Sign in Register
Posted On: 13 November 2014 07:29 am
Updated On: 12 November 2020 02:14 pm

New licensing rules for shops, eateries likely

Discuss here!
Start a discussion

A law is on the anvil that will make it mandatory for all shops, eateries and even vendors to be licensed by the Ministry of Economy and Commerce.

Currently, shops and the eateries are licensed by the municipality of the area where they are located.

And vendors are not included in the law that presently regulates the licensing and operation of the above businesses.

The economy ministry’s licence will, understandably, be aside from the one that is presently issued by the municipalities. The draft of the law is ready and seeks to make the licensing process and monitoring stricter for all shops, eating outlets and vendors.

Currently, complaints are galore that many commercial establishments carry out businesses for which they are not licensed. “There are cases where someone has a licence for a café but he is operating a massage centre,” said prominent lawyer, Yusuf Al Zaman.

Such irregularities will be curbed when the new law comes into effect, Al Zaman told this newspaper as the State Cabinet approved the draft law at its weekly meeting yesterday, QNA reported.

The proposed law will replace one that was passed 39 years ago, in 1975. Law Number 3 (of 1975), Al Zaman said, regulates commercial and industrial shops.

Vendors were not included in this law (No 3 of 1975) which vests all licensing and monitoring authority with the municipalities concerned. “The new law is the need of the hour since businesses have expanded vastly in the past 39 years, with the immense rise in population,” said the lawyer.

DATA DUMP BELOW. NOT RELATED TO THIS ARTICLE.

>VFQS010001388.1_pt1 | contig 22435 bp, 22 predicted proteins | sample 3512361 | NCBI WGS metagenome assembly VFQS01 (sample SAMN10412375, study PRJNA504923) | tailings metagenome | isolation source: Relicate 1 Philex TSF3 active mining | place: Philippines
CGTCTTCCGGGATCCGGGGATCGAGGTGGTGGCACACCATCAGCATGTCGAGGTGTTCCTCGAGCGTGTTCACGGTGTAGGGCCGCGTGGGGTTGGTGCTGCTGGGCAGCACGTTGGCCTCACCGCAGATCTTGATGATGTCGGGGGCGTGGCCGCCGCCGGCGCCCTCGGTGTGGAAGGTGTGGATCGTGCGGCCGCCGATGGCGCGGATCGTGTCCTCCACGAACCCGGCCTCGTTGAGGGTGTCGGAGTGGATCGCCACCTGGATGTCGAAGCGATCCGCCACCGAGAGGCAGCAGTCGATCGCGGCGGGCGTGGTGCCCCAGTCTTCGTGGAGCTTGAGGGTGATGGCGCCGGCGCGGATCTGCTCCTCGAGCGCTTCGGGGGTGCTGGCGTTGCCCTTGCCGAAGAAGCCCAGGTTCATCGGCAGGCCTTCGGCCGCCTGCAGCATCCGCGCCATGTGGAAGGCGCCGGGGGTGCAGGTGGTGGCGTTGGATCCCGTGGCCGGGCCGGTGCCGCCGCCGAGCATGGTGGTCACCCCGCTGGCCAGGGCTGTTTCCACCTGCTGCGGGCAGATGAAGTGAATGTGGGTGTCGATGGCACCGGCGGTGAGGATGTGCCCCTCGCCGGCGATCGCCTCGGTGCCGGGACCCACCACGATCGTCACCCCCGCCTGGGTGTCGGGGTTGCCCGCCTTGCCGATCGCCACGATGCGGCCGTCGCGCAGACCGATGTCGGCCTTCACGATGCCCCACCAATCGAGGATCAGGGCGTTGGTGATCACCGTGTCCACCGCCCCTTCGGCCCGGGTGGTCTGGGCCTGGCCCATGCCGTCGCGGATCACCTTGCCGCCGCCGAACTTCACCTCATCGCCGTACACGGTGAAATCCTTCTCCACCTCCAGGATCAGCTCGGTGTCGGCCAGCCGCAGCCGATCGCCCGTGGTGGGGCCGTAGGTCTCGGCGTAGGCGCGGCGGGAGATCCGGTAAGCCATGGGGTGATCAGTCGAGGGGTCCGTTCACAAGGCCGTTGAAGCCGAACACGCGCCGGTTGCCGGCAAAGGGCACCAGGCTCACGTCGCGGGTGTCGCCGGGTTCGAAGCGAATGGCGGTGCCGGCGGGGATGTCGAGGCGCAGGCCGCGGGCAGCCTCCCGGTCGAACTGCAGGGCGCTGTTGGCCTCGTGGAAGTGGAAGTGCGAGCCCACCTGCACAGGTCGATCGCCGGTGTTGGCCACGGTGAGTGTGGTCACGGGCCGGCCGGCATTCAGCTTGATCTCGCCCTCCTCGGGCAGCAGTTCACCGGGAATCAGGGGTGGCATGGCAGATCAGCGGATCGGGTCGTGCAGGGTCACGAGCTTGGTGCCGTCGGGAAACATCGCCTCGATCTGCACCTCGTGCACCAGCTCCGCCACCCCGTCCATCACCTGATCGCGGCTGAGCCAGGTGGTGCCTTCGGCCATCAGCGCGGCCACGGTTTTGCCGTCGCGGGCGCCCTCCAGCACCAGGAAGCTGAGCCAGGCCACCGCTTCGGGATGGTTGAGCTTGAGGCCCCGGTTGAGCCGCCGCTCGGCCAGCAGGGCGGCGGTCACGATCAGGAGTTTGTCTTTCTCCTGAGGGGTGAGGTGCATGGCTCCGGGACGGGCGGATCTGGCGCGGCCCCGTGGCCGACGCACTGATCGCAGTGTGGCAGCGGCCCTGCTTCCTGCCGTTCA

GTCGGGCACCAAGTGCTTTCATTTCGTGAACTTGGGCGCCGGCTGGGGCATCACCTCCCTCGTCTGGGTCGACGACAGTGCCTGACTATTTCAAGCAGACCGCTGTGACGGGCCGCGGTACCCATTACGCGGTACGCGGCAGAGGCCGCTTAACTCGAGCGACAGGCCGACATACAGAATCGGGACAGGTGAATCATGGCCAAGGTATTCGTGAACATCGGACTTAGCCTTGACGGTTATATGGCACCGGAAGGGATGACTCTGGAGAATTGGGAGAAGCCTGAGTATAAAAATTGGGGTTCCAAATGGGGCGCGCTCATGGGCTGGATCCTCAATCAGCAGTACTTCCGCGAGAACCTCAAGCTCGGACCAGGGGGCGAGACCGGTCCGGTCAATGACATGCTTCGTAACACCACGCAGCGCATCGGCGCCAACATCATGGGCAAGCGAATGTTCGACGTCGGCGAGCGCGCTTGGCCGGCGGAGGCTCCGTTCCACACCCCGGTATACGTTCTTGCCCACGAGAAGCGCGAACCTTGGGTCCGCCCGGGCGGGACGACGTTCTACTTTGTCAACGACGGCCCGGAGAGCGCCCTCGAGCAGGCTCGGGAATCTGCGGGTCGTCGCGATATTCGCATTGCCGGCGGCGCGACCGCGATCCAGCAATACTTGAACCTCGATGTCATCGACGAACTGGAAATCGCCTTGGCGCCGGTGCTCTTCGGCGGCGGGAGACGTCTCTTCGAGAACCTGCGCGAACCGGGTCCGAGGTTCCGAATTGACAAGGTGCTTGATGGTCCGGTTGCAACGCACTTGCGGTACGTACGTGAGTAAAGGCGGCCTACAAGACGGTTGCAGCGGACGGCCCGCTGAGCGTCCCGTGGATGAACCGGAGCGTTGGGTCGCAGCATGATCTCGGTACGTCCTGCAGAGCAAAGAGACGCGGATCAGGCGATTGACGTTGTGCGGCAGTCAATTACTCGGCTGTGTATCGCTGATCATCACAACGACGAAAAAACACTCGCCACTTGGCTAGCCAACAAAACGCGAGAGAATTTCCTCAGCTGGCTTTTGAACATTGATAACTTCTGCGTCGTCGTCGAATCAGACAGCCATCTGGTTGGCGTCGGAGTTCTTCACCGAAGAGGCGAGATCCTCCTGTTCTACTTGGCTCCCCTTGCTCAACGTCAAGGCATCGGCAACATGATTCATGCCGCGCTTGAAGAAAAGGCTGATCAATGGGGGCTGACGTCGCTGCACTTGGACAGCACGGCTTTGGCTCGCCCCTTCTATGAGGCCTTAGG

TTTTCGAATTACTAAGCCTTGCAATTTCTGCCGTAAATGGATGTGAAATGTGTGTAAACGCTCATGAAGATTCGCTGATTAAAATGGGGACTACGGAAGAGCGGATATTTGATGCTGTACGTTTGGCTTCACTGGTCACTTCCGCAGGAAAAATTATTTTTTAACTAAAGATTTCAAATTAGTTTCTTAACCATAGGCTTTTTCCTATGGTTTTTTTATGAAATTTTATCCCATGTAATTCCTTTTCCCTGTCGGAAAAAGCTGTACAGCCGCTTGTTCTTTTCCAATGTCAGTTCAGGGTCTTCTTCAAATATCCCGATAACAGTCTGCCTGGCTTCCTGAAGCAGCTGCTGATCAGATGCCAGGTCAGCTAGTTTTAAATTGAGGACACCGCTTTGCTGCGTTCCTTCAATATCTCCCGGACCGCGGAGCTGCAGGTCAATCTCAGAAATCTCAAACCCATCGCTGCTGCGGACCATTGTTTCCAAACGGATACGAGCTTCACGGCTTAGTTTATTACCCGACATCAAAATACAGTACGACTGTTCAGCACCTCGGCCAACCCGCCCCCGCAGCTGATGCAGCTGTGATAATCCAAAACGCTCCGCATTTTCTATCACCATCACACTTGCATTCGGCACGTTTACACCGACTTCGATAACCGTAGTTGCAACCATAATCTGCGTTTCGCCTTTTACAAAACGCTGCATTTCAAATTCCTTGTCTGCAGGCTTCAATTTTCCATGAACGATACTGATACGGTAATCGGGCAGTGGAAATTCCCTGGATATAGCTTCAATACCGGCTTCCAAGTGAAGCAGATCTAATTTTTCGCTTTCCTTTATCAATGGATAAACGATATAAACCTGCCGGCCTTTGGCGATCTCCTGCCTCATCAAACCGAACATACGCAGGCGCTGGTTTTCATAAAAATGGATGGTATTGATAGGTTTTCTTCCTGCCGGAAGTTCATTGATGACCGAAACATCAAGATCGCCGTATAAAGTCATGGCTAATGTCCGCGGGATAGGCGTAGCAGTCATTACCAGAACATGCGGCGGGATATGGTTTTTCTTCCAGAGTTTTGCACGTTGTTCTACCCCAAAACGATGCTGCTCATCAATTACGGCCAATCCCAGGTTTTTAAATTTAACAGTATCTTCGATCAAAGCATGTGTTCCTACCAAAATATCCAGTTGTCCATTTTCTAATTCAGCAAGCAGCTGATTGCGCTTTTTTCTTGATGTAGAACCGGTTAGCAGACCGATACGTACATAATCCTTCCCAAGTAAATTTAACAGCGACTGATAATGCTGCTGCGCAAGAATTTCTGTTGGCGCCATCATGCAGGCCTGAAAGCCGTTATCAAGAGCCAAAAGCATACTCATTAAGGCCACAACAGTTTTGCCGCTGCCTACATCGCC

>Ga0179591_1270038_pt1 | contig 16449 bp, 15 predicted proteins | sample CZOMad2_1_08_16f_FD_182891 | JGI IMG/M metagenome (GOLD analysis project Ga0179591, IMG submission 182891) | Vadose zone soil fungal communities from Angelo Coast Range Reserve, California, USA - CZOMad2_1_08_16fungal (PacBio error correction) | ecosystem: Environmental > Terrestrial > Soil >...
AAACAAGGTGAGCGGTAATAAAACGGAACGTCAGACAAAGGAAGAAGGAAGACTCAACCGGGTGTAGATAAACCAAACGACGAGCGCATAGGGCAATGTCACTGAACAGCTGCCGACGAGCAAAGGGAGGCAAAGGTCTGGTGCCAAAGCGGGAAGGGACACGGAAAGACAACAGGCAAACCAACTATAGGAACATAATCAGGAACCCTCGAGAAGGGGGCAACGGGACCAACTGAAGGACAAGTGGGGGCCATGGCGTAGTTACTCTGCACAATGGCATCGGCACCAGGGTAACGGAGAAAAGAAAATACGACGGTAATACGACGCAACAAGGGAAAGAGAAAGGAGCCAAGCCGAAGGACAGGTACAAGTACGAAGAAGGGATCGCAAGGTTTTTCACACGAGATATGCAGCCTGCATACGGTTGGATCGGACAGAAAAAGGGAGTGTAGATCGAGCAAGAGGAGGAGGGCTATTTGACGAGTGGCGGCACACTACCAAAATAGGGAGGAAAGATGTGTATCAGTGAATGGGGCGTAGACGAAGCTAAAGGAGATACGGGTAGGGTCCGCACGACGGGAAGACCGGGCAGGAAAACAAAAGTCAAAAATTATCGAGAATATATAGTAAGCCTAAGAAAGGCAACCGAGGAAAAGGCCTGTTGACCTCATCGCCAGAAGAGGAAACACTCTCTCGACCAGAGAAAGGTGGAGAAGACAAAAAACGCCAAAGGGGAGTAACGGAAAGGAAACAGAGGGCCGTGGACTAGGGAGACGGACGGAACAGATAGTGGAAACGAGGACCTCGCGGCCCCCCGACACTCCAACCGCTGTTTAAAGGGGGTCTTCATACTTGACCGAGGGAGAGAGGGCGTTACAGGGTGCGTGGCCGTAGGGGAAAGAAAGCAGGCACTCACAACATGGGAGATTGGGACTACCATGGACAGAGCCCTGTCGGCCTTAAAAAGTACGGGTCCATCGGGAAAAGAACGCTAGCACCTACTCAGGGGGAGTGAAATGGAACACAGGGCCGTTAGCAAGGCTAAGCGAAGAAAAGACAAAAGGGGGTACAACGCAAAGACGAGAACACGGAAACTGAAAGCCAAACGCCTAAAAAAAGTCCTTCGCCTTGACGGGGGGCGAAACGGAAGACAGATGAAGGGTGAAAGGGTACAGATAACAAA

New businesses like bouquet and mobile phone shops, giant shopping malls and hypermarkets, among others, have sprung up in the past four decades. “This makes it necessary that a new law is enforced to regulate them,” said Al Zaman.

He said it is likely the municipality and the economy ministries will install a joint database of the retail businesses since both will be licensing authorities.

Currently, no such database for joint licensing and monitoring exists.

It is also likely that medical clinics, and engineering, auditors’ and law offices, among others, will also have to seek additional licensing from the economy ministry under the new law. “It is because, after all, they are commercial activities so they need to be also licenced by the economy ministry,” said Al Zaman.

As a matter of principle, any activity which is related to commerce, be it a medical clinic or a law office, should be licensed by the economy ministry apart from being licensed by their respective regulatory bodies, he said.

“I think the new law will also provide for strict monitoring particularly of petty businesses, the shops, eateries and vendors.”

A member of the Central Municipal Council (CMC), Mubarak Fraish, said as far as he knew there were a lot of complaints about business licences being misused by people.

“One has a licence for a restaurant, but one may be running another business. Such cases are galore,” Fraish told this newspaper.

The aim of the proposed law should be to make the licensing conditions very strict. Then, the proposed law should provide for stricter follow-up and monitoring, he said.